MB: Division I governance issues do need to be addressed to assure there is ownership taken by individual presidents as well as athletic directors and faculty reps. The presidents have more than one opportunity to have a voice, certainly on their campus, but also in their conference and on the national level. The governance must be able to draw upon all the presidents of Division I to have a voice.
Q: Obviously the board of directors, which is made up of university presidents, has the final say. But there is a belief that the way the system is shaped they aren't having the impact expected. The power has shifted to the CEOs, the conference commissioners. You know this is a concern?
MB: I think it is important to look carefully at the current Division I governance structure to make sure that it is sufficiently well balanced in terms of input and that all college presidents have an opportunity to have a say. The approach of representative democracy now used may well be the best. The configuration may need to be reviewed.
Q: So you are not opposed to at least a tweaking of the structure?
MB: I think it needs a careful look and it may need revision.
Q: What are your feelings on a Division I-A football playoff?
MB: That is an extraordinarily complex issue. I am new on the job, in fact I don't start for a couple weeks, so I don't claim to have all the information or facts. That issue is one that I am going to have to listen and learn. One thing that is apparent is we have to be careful not to oversimplify it.
I don't think our only alternative is an NFL-style football playoff or going back to the old bowl approach totally. There is lots in between that, and I think the NCAA, working with the conferences, needs to work that out.
Q: There is a feeling among Division I schools that are not at the BCS level that they are operating within an unfair, unbalanced system. In football, non-BCS teams can go undefeated and not have the opportunity to play for a championship. In basketball there is resentment at the mid-major level at the way teams are selected for the NCAA Tournament. What do you think about the competitive issues of those programs?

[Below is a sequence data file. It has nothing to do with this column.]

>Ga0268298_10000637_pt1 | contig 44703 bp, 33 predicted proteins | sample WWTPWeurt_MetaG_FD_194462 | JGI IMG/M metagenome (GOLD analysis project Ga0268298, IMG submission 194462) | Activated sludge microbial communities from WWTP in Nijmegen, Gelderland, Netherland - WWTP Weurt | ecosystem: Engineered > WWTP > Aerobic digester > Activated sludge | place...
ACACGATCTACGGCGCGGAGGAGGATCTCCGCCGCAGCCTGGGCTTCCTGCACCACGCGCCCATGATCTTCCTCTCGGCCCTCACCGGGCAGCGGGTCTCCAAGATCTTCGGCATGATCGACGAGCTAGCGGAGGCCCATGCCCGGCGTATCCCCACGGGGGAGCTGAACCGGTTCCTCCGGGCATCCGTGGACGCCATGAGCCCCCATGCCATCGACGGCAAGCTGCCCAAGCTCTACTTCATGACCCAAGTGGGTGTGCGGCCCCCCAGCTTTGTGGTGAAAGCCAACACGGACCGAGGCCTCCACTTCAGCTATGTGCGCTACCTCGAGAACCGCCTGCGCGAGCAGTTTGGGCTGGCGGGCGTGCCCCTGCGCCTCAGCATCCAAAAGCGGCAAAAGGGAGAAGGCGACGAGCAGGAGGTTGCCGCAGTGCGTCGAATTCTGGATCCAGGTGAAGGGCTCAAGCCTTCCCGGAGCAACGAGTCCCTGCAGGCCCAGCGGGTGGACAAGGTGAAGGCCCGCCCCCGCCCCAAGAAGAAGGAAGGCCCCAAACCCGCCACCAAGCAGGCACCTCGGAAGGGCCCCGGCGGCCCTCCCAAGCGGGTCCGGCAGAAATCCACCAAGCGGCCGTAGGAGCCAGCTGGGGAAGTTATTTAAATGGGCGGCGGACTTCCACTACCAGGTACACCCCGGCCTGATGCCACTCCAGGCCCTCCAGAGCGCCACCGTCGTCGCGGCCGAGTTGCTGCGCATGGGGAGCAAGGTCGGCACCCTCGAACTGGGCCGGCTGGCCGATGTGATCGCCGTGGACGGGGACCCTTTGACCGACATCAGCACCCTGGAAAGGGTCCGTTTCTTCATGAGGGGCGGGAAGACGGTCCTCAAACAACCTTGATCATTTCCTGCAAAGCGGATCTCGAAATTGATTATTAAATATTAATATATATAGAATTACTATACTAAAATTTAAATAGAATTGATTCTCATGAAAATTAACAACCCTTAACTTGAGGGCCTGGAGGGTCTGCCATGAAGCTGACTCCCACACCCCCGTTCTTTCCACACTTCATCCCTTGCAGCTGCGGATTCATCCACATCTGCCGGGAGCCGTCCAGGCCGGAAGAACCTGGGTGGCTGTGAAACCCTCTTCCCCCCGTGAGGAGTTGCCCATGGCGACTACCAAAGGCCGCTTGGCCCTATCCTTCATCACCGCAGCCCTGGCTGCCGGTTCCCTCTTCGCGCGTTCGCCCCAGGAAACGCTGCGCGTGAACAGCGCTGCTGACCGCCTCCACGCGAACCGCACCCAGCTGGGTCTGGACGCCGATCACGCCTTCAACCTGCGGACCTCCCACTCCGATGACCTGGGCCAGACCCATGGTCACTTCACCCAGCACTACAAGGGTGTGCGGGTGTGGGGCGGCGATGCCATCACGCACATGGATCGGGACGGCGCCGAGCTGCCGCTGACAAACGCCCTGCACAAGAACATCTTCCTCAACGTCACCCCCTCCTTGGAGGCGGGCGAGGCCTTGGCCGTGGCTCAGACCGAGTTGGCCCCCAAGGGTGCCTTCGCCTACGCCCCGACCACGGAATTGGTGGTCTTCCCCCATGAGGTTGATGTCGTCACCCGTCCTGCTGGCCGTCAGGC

MB: Those are very good questions. I am not in a position to answer them now but they need to be answered.
Q: But there is merit in those concerns?
MB: I think those are good questions and I look forward to helping answer them.
Q: When it comes to enforcement, there is a tremendous level of distrust from athletes, fans and coaches concerning the NCAA. Whether it is penalizing a school or suspending a player, there is often either a misunderstanding or a negative reaction from your membership and fans. Sometimes these punishments make no sense.
As someone on the outside, have you looked at some of these punishments and said, 'Boy I wonder why they do that?' Is there a way to remedy this, even if it is just better communication concerning the enforcement process?
MB: Actually I think the NCAA does a very good job being fair and equitable under very difficult circumstances. The competitiveness of the players, the coaches and the schools is apparent. No one likes to be sanctioned.
Having said that, especially in terms of minor violations, I think we can look to streamline the process some way and take more account of context in those kinds of instances. And I will look at that.
But in terms of fairness issues and the equitable application of rules, I have never been convinced that the NCAA is off the mark there.
Q: The so-called "arms race" in terms of construction of facilities, coaching salaries and budgets at the Division I level is probably a concern for everyone but the coaches and the building contractors. Is there a way to curb that?